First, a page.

Committee members’ work is informed by their individual identities and opinions and insights and experiences as they participate in a process that is far from empirical, although it sometimes seems as if we’re expected to believe that it is. The award criteria they consider to arrive at a decision doesn’t make the definition of “most distinguished” a fixed, objective target. Nor does the fact that it’s an effort shared among 15 people working toward numerical consensus. It is a process deeply informed and shaped by who is participating. And when award committees have been majority White, there is added danger in not acknowledging this subjectivity when it comes to thinking about how we do what we do.
I don’t think individual committees operate with an agenda regarding what kind of book will or won’t win. But the awards don’t occupy some rarified space in which they aren’t influenced by the individual identities and group dynamics of those involved in their choosing. They are influenced by both.
The truth is that each and every year, a group of different individuals would most likely have chosen a different winner. In fact, that’s what I often say when talking about the awards to librarians and teachers. I also note that these awards are two of many “perspectives on excellence,” to quote a phrase I learned from Cooperative Children’s Book Center (CCBC) Director Emeritus Ginny Moore Kruse, because there are many children’s and young adult literature awards, and many wonderful books worthy of acknowledgment each year.
This doesn’t mean each and every committee hasn’t worked incredibly hard to reach its decision. This doesn’t mean winners aren’t chosen with integrity. But it does mean that representation matters, in books, and on the committees, and even, perhaps, in what is—or isn’t—stated in the award criteria and definitions.
ALSC added a statement about “Diversity and ALSC Media Award Evaluation” to all its award and notable committee manuals in 2015. Among other things, it states,
As individuals serving on committees evaluate materials according to the criteria outlined for their specific charge, they should strive to be aware of how their own perspectives and experiences shape their responses to materials. Every committee member brings unique strengths to the table, but every committee member also brings gaps in knowledge and understanding, and biases. Committee members are strongly encouraged to be open to listening and learning as well as sharing as they consider materials representing diverse experiences both familiar and unfamiliar to them.
This statement touches on the ideas of cultural competence and cultural humility without naming them, but I wonder what it would look like to have tenets of cultural competence and cultural humility built into the definitions and/or criteria for individual awards as committee members are asked to consider what it means for a book to be “distinguished.” (Or, as Hal Schrieve asked, how can the award decenter Whiteness?)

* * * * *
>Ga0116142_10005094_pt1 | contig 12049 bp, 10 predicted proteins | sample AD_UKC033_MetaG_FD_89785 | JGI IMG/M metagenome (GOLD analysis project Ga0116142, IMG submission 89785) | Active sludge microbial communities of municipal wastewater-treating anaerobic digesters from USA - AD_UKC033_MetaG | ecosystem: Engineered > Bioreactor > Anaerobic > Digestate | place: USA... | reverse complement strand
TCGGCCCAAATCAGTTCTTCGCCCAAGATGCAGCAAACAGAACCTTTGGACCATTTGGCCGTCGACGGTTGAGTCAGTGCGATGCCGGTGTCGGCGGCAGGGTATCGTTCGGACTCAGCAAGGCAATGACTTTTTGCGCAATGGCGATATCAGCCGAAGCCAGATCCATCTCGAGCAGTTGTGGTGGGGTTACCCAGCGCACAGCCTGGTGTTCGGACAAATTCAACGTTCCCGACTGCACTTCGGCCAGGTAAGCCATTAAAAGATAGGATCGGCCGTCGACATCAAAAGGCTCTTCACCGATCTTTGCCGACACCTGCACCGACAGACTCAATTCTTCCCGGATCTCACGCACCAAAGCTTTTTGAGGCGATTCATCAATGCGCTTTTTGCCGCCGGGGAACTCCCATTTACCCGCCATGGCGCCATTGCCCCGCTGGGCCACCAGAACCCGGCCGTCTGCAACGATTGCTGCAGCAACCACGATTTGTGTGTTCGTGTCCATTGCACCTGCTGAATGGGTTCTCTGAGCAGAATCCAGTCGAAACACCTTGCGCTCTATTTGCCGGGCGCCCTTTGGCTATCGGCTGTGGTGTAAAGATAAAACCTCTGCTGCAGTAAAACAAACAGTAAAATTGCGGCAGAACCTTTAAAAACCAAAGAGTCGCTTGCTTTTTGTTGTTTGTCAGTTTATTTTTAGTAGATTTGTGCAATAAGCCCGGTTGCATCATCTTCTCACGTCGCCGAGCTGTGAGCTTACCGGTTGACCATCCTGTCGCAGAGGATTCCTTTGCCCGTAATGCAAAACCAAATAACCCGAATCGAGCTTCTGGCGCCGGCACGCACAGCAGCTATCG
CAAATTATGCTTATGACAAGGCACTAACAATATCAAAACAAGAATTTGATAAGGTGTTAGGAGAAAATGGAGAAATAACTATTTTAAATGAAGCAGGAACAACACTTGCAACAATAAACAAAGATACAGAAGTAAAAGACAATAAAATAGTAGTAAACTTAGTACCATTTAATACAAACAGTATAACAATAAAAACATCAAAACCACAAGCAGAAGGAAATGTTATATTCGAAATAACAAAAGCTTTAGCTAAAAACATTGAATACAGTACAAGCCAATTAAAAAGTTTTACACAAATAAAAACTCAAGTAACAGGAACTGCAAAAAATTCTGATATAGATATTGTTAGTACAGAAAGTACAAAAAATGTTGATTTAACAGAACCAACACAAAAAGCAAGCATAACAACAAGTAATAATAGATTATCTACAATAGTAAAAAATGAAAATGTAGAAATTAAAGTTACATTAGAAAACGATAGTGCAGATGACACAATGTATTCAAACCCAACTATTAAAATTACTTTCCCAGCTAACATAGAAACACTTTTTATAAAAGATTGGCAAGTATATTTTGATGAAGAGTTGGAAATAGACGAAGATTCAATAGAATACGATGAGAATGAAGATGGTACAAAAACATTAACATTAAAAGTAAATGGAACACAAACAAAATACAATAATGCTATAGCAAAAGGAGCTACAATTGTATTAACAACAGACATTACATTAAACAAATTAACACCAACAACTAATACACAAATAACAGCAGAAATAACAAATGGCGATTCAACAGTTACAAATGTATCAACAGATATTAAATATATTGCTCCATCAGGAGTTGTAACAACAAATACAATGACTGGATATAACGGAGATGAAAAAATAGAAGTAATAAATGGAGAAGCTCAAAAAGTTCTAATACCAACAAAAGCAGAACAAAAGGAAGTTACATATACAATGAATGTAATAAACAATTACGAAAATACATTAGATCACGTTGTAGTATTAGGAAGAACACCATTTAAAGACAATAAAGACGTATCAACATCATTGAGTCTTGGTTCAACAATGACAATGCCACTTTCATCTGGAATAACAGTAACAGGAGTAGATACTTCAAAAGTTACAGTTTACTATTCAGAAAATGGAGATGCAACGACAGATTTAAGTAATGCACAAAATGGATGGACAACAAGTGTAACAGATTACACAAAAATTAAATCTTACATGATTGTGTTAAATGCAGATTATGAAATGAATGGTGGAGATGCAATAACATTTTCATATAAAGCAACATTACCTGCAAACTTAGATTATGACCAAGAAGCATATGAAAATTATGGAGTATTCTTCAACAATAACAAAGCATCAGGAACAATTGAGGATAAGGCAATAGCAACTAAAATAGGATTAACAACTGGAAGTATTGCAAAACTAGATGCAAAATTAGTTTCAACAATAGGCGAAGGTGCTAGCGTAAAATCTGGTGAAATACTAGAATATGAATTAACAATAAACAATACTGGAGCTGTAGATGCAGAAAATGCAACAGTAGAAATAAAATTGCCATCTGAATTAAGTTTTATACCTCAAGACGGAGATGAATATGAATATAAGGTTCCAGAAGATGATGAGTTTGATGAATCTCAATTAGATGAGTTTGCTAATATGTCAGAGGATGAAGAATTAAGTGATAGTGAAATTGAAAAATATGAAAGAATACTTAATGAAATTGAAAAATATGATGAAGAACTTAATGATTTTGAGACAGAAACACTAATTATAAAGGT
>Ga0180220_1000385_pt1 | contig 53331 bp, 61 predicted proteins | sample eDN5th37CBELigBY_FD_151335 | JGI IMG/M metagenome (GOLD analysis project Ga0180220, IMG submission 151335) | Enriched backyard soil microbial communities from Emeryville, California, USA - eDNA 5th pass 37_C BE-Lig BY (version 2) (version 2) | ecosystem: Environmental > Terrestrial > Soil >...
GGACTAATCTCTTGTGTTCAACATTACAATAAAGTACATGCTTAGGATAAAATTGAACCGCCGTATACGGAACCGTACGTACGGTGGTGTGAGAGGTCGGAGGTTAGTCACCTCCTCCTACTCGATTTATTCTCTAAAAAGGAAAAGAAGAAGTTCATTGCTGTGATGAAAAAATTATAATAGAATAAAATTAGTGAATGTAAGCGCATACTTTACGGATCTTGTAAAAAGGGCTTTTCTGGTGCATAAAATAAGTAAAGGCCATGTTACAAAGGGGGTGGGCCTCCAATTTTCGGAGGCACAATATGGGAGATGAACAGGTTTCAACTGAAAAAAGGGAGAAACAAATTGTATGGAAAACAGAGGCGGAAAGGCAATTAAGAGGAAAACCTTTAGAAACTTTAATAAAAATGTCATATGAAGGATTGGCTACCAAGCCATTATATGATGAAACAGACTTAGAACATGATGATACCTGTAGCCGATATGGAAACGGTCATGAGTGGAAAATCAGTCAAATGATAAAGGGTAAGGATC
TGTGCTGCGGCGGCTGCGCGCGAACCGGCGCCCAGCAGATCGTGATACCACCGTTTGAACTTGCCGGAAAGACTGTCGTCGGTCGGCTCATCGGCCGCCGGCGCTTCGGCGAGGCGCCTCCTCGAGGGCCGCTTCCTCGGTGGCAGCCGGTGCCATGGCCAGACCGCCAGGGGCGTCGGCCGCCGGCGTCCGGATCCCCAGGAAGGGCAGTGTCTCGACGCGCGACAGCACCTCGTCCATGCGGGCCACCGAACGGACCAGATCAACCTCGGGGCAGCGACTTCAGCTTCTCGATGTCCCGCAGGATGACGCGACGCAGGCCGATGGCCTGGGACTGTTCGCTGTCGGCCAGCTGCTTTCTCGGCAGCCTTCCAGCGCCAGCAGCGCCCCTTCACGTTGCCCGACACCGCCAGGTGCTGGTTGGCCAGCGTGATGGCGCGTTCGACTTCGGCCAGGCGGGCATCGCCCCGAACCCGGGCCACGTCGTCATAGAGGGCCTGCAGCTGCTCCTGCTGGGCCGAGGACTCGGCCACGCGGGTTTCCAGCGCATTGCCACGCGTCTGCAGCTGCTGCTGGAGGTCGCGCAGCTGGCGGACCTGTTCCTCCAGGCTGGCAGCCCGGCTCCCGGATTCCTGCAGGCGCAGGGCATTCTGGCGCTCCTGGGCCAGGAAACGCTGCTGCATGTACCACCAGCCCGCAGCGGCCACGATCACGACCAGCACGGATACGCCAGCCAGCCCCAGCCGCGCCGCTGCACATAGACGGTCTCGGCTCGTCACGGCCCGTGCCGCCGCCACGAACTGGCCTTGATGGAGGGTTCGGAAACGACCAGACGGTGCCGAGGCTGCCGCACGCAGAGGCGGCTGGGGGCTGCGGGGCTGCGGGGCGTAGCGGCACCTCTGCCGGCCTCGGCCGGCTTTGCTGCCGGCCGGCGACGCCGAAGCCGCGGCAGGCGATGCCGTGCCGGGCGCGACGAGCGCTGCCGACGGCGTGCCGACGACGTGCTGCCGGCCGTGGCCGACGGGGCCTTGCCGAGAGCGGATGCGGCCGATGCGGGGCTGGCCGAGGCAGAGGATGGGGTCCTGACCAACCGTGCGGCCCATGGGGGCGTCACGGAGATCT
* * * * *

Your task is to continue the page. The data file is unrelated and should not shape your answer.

How, for example, might the Newbery criteria stating “Presentation of information including accuracy, clarity, and organization” be further clarified, especially around that thorny concept of “accuracy”? What might be explicitly asked of both the books and of committee members evaluating a work when it comes to an author writing about—and committee members reading about—experiences beyond those they’ve lived or have close knowledge of? In what way might committee members not just be asked but required to consider their own cultural identities in relation to the works they are evaluating and the comments of one another? How might the definitions and criteria for these awards reflect White privilege in ways I don’t even see? (I am aware that ALSC may be limited by legal agreements under which the awards were established when it comes to the “terms,” which is why I’m referring here only to “definitions” and “criteria.”)
I have been skirting around these ideas, and hesitating on this post, for awhile. I don’t want to silence or ignore the history or experiences of BIPOC who have served on award committees. I don’t want to ignore or diminish the contributions of anyone who has served on the committees, which are an incredible commitment of time and effort. Nor do I want to diminish the honor of being chosen a winner or honor recipient.
But my biggest concern is that I don’t know all the questions to ask, let alone have the answers. What I do know is that critical perspectives on how the Newbery and Caldecott are chosen are not the sole purview of those who have served on the committees.